Yes, it is true. Yesterday, my website was hacked.
And it really sucked.
My whole day was basically spent trying to figure out what to do, and how to get my site back up! I wanted to pass on what I learned to help you! I already had some security features in place, but I obviously was not protected in many areas. I take my vitamins, try to get enough sleep, exercise, eat right, but I need to protect my website as well! As I told Sammy, there are mean people out there!
Let’s backtrack. About a month ago, I woke up one day and was concerned about losing everything on my blog. That day, I signed up for Vaultpress, which I highly recommend. I do backup my blog’s database on a weekly basis, but if something happened, I would have to restore everything. With Vaultpress, they take care of everything, and it costs me $15 a month. I work in IT and see people lose files all.the.time, so it is important to me that I have something to fall back on if anything happens.
Later that same week, I had a problem with my theme on my blog, it my site just crashed. I actually needed the backup! So glad I listened to that voice in my head telling me to backup my blog!
Not too long after that, Glenneth posted on ways to make your blog healthy. At that time, I thought my blog was healthy! I installed some security related plug-ins, and one of them emails me to alert of changes to my site. A lot of the security settings say that they can cause problems with themes and plugins, so I was trying to be careful, changing 1-2 settings a day. I JUST turned on the setting that will lock people out of your site, if they have multiple failed attempts. Wednesday night, right as I was going to bed, I got an email saying an IP address had been locked out of my site, and they could retry their login in a few hours. “Oh good” I thought … I was super tired, so I just went to bed. Well, when I woke up in the morning, I could not get on my site for the life of me. It was reeaaallly slow, and I kept getting error messages. Looking at my emails, that same IP address had tried to access my site again, and once again got locked out. Apparently, the third time had been the charm for them! After letting my coffee get cold about 5 times, I finally figured out I had been hacked. I mean, there isn’t a big warning sign that says “GOOD MORNING, How’s that coffee? Oh BTW I hacked into your site!”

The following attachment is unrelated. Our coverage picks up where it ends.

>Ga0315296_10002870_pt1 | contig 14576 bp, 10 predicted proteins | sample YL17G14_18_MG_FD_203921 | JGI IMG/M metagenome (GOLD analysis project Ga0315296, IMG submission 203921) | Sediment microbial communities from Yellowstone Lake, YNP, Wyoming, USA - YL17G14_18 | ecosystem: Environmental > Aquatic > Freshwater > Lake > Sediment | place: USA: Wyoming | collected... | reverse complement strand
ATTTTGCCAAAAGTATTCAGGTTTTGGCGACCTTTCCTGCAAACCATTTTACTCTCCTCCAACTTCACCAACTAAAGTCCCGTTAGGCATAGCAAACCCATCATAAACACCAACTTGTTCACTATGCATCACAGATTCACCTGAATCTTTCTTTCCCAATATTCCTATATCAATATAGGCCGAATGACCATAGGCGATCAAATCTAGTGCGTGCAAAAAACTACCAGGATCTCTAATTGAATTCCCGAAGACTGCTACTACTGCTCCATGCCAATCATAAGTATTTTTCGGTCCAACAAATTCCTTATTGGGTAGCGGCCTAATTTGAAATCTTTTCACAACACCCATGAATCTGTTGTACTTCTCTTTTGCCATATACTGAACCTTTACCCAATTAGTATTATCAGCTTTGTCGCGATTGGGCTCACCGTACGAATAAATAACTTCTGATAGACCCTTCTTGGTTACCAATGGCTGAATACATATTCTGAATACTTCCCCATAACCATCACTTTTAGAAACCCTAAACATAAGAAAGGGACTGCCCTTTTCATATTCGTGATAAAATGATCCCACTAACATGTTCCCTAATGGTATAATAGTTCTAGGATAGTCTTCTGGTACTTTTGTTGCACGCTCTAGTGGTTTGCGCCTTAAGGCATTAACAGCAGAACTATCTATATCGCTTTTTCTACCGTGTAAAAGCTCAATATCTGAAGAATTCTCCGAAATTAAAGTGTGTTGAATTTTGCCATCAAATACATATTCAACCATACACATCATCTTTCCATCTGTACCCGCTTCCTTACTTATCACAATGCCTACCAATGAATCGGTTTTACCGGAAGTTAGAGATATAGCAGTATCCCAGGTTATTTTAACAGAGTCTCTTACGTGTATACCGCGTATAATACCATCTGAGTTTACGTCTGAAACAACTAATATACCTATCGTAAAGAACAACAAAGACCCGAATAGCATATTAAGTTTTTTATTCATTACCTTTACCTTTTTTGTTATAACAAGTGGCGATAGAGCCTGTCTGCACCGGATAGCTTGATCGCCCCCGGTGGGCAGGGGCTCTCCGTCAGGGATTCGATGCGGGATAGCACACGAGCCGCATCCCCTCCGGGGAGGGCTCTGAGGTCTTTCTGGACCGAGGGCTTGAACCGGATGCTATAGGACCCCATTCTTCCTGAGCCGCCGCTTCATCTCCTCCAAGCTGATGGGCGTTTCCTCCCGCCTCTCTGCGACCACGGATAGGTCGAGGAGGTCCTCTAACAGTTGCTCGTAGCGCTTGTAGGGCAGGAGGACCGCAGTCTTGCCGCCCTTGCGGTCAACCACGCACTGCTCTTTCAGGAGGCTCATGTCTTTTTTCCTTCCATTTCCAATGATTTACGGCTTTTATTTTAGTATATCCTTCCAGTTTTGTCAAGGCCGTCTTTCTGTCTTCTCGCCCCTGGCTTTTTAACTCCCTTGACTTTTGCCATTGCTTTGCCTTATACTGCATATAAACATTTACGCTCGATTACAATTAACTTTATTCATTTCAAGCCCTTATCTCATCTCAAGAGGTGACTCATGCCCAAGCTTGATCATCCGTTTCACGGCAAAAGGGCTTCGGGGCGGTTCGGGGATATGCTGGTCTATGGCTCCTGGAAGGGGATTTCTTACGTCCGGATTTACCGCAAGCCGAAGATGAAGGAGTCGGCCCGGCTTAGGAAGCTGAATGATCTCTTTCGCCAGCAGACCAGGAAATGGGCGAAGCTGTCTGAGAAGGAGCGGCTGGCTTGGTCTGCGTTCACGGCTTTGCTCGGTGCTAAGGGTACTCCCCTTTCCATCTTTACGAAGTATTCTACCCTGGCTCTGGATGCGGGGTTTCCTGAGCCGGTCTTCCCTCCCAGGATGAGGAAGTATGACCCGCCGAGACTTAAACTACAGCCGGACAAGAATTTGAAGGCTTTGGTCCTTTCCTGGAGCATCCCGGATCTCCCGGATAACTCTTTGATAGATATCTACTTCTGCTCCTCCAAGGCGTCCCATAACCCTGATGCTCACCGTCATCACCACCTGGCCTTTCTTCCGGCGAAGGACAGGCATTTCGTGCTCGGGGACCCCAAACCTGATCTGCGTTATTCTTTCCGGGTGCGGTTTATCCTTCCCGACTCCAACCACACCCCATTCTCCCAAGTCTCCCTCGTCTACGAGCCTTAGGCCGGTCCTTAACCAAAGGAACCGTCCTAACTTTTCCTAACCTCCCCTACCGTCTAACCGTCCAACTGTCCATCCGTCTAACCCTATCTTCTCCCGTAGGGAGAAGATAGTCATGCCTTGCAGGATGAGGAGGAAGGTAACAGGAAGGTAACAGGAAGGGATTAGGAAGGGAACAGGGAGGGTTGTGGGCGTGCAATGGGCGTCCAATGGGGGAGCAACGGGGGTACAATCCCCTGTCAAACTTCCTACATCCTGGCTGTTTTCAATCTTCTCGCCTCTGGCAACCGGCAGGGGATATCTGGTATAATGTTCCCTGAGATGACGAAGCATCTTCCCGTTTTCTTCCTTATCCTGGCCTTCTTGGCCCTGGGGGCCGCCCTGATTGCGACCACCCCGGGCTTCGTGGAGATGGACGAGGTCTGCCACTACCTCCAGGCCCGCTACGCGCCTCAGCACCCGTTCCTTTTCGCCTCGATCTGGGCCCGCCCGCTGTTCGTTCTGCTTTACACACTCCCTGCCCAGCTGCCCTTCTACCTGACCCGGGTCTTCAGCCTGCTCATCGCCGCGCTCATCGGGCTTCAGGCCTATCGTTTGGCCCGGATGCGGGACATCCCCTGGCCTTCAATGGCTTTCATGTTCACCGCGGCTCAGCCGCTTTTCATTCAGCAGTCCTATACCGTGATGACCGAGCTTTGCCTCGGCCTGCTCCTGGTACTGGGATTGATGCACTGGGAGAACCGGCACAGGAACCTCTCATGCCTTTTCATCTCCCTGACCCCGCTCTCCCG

So, if this this ever happen to you, here are some tips! Please note, I use WordPress, so these are all based around WordPress plug-ins and settings.
So you’ve been hacked … now what??
1. Scan your computer to make sure you don’t have any viruses on your computer. I also cleared the cookies and cache on my web browser, to make sure when I pulled up my site, it was what the site currently looked like, not a cached version in my computer.
2. Change all your passwords – your backend access to your site, your FTP password (this will have to be done through your host), and your database password. To me, changing my database password is the scariest part! Once you change the database password (again, this will be through the company that hosts your site), you need to change the password in the wp-config.php file. When you view this file, you should see the user name for your database, and the password. This will walk you through changing it. Once you change the database password, your site will be down until you change the password in the wp-config.php file. Even after you change it, it will take a few minutes to propagate. I might have had a few heart attacks while waiting for it to come back up!